Privacy complaints over flat’s CCTV fall on deaf ears

Resident finds no assistance when faced with invasive CCTV in Housing Authority apartment block’s common areas

Pembroke resident Mariella Caruana has vented her frustration about an issue that has plagued her since she bought her apartment from the Housing Authority in 2006.

Shortly after she had finally moved into the block in 2007, another resident in the block installed security cameras overlooking a common area just outside his doorway. 

“I gave him the benefit of the doubt at the beginning, thinking perhaps he had harmless intentions,” she said, adding however, that when she joined some other residents to ask him to remove the cameras, things started to turn nasty.

Caruana explained that the man in question had installed cameras both on the door-frames of his apartment, and over the entrance of his garage, but that in both cases, the cameras overlooked common areas.

“He gets to observe everyone’s comings and goings,” she said, explaining that the cameras in the garage allowed him a view of the entrance and exit of the garage compound and the corridor and lift area, and adding that she was genuinely concerned about the reasons why he was doing so. 

After failing in their appeal to their neighbour, the residents of Block A11 had to seek assistance from the authorities, starting with the Housing Authority itself, from whom she had purchased the apartment.

“Common areas of the block are excluded from this purchase and remain exclusive property of the Housing Authority,” she said, quoting the contract signed for the purchase of the apartment, and explaining why she contacted them.

However, despite this information, Caruana was told by the authority that action to remove the installations was not in its remit, given that the individual apartments had been sold off.

“The cases of camera installations are new for the Housing Authority and procedures are still being set up in collaboration with the Police Force,” the Housing Authority said in reply to questions from Malta Today.

“Such cases are only investigated when the cameras are installed in the common parts and when these are installed in blocks that are administered by the Housing Authority,” it added.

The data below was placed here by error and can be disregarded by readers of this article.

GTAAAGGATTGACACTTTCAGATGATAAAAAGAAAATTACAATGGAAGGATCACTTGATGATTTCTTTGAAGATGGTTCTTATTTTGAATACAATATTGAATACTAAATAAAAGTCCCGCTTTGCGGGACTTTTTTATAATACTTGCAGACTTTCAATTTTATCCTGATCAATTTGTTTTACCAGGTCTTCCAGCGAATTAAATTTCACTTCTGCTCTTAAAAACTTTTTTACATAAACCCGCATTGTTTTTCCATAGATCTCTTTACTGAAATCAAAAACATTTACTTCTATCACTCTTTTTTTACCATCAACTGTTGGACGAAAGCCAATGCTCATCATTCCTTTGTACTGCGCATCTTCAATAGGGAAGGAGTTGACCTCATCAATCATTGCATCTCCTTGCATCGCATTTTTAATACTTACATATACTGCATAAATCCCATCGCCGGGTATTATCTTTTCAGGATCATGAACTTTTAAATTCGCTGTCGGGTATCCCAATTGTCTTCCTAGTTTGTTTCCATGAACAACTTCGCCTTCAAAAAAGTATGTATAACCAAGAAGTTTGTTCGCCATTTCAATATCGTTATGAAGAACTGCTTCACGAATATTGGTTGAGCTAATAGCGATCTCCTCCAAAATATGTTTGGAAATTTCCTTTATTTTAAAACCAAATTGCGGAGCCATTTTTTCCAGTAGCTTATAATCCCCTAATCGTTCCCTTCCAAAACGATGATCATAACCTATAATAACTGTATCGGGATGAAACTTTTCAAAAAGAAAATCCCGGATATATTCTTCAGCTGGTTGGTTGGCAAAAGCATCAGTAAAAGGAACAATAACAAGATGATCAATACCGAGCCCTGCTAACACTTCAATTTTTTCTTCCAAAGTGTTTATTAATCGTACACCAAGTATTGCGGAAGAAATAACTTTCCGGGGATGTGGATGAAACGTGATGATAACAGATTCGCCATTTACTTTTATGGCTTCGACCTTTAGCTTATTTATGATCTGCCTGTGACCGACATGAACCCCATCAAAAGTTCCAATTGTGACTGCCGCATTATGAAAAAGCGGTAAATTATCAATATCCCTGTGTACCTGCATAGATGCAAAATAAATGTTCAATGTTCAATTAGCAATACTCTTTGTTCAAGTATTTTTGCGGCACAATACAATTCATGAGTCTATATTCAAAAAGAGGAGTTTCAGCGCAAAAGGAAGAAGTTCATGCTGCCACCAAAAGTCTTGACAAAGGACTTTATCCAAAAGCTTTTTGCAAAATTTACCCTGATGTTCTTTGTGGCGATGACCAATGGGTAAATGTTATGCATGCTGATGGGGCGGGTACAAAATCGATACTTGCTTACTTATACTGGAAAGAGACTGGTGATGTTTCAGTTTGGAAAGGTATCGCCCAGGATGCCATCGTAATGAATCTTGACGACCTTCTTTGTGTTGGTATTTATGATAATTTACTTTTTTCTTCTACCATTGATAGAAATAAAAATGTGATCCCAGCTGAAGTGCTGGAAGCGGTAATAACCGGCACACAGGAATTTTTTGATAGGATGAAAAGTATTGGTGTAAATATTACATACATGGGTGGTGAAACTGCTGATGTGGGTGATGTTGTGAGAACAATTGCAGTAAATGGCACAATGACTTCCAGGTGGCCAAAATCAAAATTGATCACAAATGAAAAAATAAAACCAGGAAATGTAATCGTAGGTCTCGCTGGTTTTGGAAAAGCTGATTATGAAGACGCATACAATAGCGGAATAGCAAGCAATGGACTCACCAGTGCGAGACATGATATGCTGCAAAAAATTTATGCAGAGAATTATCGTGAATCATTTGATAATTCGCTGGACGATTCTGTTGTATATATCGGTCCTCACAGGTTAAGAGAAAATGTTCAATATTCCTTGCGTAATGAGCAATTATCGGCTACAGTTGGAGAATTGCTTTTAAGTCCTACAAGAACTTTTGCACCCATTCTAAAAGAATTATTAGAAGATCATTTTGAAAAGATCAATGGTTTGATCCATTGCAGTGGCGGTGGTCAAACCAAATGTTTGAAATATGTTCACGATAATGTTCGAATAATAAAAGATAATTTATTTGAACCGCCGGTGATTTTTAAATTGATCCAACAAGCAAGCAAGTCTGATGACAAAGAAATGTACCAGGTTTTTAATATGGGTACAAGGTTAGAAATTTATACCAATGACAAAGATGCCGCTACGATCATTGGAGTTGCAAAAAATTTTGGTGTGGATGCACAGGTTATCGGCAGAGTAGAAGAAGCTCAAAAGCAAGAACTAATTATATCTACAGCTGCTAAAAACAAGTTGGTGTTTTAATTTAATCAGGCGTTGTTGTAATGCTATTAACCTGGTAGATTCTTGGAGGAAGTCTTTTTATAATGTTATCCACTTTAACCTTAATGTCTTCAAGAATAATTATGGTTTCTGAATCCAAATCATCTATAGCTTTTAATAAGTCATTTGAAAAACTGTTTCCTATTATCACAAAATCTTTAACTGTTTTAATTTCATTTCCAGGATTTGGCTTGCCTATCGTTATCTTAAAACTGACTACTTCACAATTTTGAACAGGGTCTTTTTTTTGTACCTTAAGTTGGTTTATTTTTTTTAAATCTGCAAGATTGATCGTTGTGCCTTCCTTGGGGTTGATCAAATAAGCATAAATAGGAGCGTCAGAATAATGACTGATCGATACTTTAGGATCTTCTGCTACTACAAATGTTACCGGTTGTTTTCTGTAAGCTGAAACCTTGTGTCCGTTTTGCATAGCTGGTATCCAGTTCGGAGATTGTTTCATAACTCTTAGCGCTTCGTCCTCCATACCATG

The HA said that in such cases, it usually took action when a legal letter was sent to remove the cameras. “In this particular case, since the cameras are installed in a block of apartments that are sold, the Housing Authority cannot take any action. These are not Housing Authority properties,” it concluded.

The authority did not comment as to the fact that the contract of sale states that common areas remain its property, and quoted another part of the same contract: “Ordinary and extraordinary maintenance of these areas should depend on the occupants of the block,” it quoted, by way of justifying its inaction following complaints from the residents themselves. 

The authority insisted that ‘maintenance’, includes installing CCTV cameras.

Caruana’s next port of call, the police, did not turn out to be of much more help, but she finally filed an official complaint on 25 March, 2015, with a further reminder in September, but, she said, nothing else followed. 

“I’ve grown increasingly exasperated at the inaction and at how the authorities are passing the buck,” she said.

Pursued by this newspaper about the usual protocol and procedures related to the unwanted installation of CCTV cameras, the police said that CCTV cameras were not under their remit, but asked why the complaint made by Caruana and other inhabitants of the block was not followed up, the police chose to remain mum, claiming that the request was still being processed, weeks after it was sent.